Use digs to get the best out of potato crops

Monitoring crop quality through selective sample digs can reassure customers about quality and help inform harvesting decisions. Philip Case investigates.



Regular sample digs of potatoes before harvest are an essential tool to help understand potential crop yield and quality, according to independent potato agronomist John Sarup.


“Potato growers should be encouraged to carry out plenty of digs before they start to harvest crops and their importance should not be underestimated,” he says.


Digs can give an early indication of whether crops are likely to meet customer specifications, he adds.


Mr Sarup, director of SPUD Agronomy & Consultancy, recommends carrying out digs at least every fortnight, increasing to a weekly basis as the decision to burn off the crop nears.


John Sarup potatoes“Growers need to carry out as many digs as necessary to make sure that it is representative of the whole field,” he suggests.


To achieve a good assessment of tuber count, growers should concentrate their digs in areas that can convert easily into yield, he says.


“For example, you can dig two 3m row lengths, whereas the more traditional grower may want to try a 6ft dig and weigh the results in pounds, which roughly equates to tonnes/acre.”


For packing crops, growers should be looking at soil moisture, assessing tubers for quality, including skin blemishes, greening and potential disease inoculum, such as bacterial rots, black dot and black scurf.


For processing crops, tuber count and size, dry matter, and noting any presence of bacterial rots such as blackleg are key indicators.


The information gleaned from digs can be used to update customers about crop quality to help harvesting decisions.


The digs may also contribute year on year towards helping decision-making in the future.


Three areas are important when carrying out sample digs: tuber size/number, quality, and harvest.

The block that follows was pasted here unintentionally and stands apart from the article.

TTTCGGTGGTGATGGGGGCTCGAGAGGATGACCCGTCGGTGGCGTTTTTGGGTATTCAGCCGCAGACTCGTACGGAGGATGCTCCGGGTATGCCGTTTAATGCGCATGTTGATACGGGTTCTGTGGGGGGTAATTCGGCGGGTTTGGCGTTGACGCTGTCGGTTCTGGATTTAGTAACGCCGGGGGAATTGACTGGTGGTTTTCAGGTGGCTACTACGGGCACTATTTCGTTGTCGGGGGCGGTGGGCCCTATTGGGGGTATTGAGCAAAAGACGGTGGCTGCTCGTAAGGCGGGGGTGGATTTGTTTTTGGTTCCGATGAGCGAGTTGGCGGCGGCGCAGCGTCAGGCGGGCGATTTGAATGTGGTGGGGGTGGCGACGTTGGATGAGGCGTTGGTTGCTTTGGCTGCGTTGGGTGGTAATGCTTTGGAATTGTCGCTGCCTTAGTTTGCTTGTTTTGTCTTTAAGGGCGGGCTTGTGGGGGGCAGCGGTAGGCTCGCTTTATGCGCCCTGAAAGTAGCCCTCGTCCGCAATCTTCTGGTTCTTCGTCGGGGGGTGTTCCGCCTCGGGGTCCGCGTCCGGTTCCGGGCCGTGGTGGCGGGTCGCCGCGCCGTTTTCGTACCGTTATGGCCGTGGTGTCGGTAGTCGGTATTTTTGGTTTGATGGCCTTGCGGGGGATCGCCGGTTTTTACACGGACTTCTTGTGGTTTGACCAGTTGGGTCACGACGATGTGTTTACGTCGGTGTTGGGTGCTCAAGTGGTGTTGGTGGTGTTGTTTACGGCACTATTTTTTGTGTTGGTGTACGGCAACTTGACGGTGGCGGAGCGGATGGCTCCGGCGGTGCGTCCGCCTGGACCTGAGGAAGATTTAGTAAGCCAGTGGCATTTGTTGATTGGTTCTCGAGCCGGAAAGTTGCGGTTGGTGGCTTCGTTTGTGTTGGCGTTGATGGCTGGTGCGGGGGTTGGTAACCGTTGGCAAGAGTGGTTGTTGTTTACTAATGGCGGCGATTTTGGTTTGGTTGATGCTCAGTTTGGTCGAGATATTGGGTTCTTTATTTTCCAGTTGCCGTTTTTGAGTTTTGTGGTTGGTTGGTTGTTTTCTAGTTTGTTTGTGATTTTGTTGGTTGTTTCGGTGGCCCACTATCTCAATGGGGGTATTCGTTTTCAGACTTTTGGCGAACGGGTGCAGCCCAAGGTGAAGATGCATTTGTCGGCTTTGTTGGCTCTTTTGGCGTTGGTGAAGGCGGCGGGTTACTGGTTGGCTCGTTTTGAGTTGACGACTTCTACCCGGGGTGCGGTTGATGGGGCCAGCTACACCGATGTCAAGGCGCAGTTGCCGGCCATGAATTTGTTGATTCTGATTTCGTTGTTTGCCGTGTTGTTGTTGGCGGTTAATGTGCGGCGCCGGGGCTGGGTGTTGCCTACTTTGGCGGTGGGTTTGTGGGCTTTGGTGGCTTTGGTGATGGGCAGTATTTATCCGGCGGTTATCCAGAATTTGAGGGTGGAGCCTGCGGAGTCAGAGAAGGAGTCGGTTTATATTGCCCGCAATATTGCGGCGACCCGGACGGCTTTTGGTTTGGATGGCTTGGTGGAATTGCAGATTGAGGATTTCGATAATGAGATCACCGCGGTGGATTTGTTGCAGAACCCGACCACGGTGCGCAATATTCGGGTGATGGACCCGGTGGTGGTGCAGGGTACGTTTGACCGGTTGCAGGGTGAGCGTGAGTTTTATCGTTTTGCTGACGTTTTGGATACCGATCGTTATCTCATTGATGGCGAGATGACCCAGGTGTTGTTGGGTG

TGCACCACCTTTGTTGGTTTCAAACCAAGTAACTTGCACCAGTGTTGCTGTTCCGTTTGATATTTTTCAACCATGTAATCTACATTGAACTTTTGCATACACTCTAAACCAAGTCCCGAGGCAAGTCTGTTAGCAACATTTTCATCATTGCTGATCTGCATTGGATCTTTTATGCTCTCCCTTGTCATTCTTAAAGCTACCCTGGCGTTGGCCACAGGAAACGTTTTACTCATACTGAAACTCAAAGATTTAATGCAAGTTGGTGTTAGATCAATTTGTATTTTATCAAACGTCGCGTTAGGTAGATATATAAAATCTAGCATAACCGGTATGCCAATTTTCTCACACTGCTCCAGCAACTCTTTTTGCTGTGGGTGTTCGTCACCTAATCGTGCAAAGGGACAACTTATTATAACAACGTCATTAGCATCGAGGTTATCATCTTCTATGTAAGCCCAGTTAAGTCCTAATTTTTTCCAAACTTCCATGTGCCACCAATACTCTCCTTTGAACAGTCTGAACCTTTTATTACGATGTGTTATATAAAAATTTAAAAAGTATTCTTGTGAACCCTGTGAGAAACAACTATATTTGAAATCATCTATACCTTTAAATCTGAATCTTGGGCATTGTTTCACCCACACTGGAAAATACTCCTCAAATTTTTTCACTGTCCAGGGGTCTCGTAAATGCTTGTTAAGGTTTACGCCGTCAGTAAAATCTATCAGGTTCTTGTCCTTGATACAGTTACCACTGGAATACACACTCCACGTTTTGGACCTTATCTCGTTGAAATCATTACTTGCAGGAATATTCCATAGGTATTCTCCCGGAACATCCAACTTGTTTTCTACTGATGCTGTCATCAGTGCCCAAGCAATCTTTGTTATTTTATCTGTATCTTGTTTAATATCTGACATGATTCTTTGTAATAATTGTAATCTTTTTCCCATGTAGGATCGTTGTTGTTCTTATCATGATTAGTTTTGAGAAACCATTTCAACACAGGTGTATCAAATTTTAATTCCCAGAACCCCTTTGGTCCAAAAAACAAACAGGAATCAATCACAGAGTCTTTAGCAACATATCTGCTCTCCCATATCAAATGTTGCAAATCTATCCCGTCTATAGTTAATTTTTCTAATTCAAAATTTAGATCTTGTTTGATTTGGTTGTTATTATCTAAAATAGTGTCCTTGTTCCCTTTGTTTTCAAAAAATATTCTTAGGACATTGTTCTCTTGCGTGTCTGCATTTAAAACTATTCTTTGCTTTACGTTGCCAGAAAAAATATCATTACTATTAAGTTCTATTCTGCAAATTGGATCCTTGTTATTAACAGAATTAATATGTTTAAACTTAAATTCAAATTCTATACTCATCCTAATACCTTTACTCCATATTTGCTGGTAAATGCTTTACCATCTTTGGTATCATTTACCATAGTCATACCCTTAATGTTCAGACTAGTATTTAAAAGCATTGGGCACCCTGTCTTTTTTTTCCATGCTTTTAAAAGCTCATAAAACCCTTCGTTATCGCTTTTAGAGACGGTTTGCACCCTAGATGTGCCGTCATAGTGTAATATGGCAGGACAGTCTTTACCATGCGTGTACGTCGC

TUBER NUMBER/SIZE


Harvest aim For tuber number and size, the aim is to meet customer specifications. For example, tubers for a salad crop ideally need to be less than 42mm. However, for a processing crop, such as Markies grown for McCain, tubers should be more than 90mm in length to meet the desired specification for chips, while the tuber count ideally needs to be below 67 tubers in a 10kg sample.


What to look for in a sample In the assessment, the relationship between tuber number and stem number is important. For processing crops, the bigger the number of stems and tubers, the longer it may take for the crop to bulk up to the required size.


How to use the assessment Many processing crops, including Markies, continue to produce foliage and tubers throughout their life. But foliar sprays of maleic hydrazide can inhibit plant growth and allow plants to concentrate their energy on bulking up existing tubers that will achieve marketable size.


For packing crops, maleic hydrazide can only be applied under certain circumstances. A derogation is required from the customer to apply it to certain varieties, including King Edward, to help prevent sprouting in store.



QUALITY


Harvest aim Potato crops need to meet customer quality needs and the digs provide crop intelligence, which ultimately affect product grade. If certain potato crops are not meeting specifications, growers can work with the customer to maximise the use of that crop in a different grade of potato product.